Turn lanes, bump-outs and assessments provoke concerns
Residents and business owners have raised concerns about details of the Lake Street Reconstruction project, such as the cost of property tax assessments and including turn lanes that would remove parking.
The project will rebuild Lake Street from Dupont Avenue to the Mississippi River in 2005. New streetscaping features will be added as part of the plan.
A related highway-rebuilding effort, the I-35W Access Project, would widen Lake Street between Blaisdell and 5th avenues to as many as seven lanes.
A Lake Street Project Advisory Committee (PAC), a group of neighborhood and business representatives, has met monthly to narrow design alternatives and provide guidance.
The PAC reduced Lake Street design alternatives west of Hiawatha Avenue — including the Southwest stretch from I-35W to Dupont — to two four-lane options. One has parking on one side of the street (allowing for wider sidewalks) and the other had parking on both sides. East of Hiawatha, the PAC is deciding between a three- and a four-lane option.
Project specifics have been vague beyond the number of lanes and parking configuration because Hennepin County, which owns Lake Street, is still working on detailed design plans.
Turn lanes and bump-outs
CARAG resident Gay Noble — also 10th Ward City Councilmember Dan Niziolek’s aide — told the CARAG neighborhood association in February that she was concerned about left-turn lanes at Aldrich and Bryant avenues that would cut parking. Noble said she was speaking as a resident, not as a Council staff member.
She said turn lanes in each direction at the Lake Street intersections would make the intersections five lanes across. Not only would it omit parking, but it would reduce pedestrian safety since parked cars serve as a sidewalk buffer.
Jim Grube, Hennepin County’s director of transportation and public works, said the county has not made final decisions on where the turn lanes would go.
He said the county has pinpointed a few possibilities, such as Aldrich, Bryant and Lyndale, but turn lanes are being cut back due to parking concerns. Grube said it is possible that the only turn lane on Southwest’s part of Lake Street would be at Lyndale.
So-called "bump-outs" — swelled curbs at corners — were also a design concern at a recent Lake Street presentation to Southwest area business owners.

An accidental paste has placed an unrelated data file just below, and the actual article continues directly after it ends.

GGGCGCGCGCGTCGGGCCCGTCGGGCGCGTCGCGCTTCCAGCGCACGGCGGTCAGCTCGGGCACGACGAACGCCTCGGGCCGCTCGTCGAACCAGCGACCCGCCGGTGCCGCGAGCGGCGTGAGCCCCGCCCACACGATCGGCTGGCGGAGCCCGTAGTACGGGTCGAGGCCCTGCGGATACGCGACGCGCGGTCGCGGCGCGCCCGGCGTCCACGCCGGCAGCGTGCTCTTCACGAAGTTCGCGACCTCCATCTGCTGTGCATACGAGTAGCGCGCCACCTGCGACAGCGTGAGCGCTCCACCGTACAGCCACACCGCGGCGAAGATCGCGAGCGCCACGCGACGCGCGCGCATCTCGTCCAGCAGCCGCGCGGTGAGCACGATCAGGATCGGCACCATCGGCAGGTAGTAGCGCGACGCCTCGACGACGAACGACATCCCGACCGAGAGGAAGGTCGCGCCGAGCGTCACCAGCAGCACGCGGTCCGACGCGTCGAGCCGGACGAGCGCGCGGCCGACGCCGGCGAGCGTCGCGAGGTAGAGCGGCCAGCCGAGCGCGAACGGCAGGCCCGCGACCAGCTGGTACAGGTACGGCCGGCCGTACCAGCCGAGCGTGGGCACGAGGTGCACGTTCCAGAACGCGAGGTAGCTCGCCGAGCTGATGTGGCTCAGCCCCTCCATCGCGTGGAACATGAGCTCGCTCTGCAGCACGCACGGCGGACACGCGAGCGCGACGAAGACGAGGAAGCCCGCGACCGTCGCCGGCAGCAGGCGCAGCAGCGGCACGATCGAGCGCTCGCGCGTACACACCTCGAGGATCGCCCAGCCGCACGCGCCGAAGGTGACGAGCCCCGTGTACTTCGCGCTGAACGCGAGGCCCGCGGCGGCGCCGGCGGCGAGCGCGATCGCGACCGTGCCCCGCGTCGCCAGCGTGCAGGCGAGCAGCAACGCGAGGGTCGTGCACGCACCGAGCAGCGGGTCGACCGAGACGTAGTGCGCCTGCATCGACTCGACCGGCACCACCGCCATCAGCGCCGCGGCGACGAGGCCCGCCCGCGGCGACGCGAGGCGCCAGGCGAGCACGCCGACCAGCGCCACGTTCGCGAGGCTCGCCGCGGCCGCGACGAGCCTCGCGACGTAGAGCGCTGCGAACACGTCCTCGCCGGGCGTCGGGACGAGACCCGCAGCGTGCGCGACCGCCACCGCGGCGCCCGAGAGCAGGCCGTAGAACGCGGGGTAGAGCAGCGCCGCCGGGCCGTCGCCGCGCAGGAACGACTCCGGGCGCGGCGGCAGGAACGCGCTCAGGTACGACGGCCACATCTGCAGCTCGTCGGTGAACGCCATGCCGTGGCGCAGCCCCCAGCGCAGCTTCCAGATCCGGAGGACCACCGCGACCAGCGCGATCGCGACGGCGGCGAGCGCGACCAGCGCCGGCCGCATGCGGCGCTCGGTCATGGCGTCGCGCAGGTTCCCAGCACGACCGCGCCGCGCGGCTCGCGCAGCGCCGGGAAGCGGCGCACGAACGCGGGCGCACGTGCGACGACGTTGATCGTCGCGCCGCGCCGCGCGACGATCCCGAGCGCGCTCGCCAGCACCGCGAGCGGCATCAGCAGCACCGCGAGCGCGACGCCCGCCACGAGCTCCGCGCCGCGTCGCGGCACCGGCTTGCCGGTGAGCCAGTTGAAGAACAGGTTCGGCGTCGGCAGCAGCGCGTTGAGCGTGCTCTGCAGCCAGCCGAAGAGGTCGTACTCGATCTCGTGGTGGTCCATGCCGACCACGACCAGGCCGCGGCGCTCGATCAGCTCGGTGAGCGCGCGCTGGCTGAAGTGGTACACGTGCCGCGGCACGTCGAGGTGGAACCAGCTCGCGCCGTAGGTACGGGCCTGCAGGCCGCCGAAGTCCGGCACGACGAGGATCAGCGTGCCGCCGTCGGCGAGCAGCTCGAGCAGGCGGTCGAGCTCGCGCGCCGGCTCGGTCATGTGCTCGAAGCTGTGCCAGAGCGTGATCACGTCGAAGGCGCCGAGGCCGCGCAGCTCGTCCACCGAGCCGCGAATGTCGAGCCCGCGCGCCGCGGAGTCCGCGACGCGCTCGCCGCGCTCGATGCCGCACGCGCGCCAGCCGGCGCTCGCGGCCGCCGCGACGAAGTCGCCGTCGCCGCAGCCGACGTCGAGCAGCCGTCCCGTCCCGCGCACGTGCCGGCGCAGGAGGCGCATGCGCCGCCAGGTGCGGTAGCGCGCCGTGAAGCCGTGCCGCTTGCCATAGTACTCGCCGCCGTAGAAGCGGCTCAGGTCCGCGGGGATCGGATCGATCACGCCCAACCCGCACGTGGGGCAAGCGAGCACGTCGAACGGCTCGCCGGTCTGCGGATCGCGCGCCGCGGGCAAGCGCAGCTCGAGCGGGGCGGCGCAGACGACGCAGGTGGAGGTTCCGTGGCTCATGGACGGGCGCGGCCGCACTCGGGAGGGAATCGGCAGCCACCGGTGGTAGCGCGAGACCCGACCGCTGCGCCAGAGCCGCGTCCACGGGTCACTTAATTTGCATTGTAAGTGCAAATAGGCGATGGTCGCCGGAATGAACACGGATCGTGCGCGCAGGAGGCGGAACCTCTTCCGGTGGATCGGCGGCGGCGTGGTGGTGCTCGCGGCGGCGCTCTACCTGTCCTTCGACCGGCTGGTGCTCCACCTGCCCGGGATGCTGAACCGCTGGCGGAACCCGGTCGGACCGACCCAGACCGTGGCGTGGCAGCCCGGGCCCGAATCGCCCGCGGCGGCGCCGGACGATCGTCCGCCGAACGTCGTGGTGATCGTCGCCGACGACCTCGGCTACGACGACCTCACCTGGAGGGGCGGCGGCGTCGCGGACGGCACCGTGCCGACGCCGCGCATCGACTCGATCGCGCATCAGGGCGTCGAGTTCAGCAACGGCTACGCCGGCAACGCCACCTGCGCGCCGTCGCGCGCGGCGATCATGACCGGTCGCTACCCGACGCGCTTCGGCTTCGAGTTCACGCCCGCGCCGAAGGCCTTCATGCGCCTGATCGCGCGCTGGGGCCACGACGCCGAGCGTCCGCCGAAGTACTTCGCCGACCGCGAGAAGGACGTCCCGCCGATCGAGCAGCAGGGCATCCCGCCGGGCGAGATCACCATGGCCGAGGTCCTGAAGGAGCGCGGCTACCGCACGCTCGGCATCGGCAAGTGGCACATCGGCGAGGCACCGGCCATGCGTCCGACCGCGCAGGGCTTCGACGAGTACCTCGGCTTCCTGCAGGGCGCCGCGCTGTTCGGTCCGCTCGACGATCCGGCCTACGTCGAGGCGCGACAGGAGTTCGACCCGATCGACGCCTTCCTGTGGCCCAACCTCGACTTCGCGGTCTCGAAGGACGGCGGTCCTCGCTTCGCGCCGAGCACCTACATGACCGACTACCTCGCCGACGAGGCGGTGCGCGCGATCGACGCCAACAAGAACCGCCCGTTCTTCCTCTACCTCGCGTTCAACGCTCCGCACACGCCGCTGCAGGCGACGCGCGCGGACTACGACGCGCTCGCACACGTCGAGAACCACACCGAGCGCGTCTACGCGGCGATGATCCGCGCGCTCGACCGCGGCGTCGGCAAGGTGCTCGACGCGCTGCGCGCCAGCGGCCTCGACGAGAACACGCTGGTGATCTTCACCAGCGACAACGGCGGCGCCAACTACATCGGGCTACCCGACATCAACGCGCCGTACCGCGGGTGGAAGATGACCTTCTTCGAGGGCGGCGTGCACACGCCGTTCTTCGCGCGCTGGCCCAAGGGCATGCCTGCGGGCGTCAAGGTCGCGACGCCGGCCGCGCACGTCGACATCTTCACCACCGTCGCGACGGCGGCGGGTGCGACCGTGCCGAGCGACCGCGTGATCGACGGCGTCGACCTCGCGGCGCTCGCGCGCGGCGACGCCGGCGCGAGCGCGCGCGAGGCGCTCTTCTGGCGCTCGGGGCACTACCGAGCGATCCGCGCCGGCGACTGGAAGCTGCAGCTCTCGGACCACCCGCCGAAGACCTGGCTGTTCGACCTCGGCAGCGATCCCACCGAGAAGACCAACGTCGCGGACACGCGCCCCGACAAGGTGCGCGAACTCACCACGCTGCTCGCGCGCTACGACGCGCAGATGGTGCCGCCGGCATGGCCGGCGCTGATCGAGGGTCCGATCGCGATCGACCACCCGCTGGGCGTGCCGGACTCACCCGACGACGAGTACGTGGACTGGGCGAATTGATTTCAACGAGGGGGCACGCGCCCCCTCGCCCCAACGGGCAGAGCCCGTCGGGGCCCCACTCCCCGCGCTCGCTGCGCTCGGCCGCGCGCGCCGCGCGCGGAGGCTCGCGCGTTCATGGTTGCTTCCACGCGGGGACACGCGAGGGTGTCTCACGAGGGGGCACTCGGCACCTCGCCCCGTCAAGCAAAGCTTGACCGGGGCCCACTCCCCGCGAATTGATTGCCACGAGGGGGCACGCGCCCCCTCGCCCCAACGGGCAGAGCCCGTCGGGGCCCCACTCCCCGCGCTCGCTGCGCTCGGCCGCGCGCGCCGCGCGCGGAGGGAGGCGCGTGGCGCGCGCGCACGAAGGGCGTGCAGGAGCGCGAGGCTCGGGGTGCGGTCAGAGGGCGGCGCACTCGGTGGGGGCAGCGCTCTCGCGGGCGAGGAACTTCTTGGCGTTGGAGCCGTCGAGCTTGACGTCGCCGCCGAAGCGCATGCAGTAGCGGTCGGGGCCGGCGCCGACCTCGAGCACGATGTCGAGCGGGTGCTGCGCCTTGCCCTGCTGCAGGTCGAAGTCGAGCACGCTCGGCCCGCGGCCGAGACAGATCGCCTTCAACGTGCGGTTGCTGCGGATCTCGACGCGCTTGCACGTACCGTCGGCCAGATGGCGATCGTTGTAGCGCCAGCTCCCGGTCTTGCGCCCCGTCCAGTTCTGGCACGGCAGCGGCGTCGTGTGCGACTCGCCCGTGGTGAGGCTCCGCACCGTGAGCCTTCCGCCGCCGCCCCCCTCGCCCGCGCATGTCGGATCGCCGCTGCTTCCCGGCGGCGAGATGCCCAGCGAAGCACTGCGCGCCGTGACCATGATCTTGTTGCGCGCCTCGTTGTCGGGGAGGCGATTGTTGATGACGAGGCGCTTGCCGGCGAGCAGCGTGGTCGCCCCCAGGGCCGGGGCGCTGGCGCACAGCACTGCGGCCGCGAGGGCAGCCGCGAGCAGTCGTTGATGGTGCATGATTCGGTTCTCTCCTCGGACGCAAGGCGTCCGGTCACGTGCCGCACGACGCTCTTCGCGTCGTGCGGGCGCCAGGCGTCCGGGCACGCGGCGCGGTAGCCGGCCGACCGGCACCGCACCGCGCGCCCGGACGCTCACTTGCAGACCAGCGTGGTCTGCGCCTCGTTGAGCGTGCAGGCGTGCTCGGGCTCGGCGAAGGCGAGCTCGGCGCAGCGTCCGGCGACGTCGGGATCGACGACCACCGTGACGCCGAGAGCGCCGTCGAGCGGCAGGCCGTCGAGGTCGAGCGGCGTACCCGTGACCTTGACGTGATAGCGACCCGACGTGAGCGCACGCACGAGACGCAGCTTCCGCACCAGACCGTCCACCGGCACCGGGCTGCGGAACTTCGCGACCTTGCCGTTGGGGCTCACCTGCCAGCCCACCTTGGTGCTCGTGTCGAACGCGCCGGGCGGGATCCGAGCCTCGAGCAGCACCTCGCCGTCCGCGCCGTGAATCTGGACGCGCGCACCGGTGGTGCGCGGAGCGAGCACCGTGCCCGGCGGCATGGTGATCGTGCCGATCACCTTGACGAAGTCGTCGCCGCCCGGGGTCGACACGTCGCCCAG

One attendee expressed reservations about bump-outs, and a PAC member added that there are PAC members who oppose any bump-outs.
Grube said bump-outs are valuable because they allow a space for Metro Transit buses to stop outside a through lane, eliminating traffic backup while waiting for a bus to reenter traffic. (Bump-outs also calm traffic flow, add boulevard space, and can narrow intersections, making it safer for pedestrians to cross.) Grube added that county engineers are still early in the design phase, and concerns can be addressed before their plan is finalized.
Cost and assessments
Design isn’t the only sticking point; so is the project’s tab. Lake Street’s reconstruction and streetscaping is set to cost more than $25 million. County taxpayers will pay at least 80 percent; the rest, up to $5 million, would be paid by the city.
The city will recoup its costs from Lake Street property owners through a special assessment — estimated at $1.16 per square foot of frontage on Lake Street. That provoked business-representative complaints, especially since the amount is 4 percent higher than the 2004 rate.
Jack Yuzna, Minneapolis Public Works project manager, said the $1.16 figure is just an estimate and the City Council must approve final rates.
Yuzna said two special assessments will be needed, one for road reconstruction, the other for streetscape improvements. He said both would be done using the city’s uniform assessment policy, based roughly on the square footage fronting the street.
The Lake Street PAC is expected to choose preferred designs in March, using input from February public meetings. Grube said more public meetings on the Lake Street Reconstruction would be held this summer.
For more information on the project, visit www.lakestreet.info.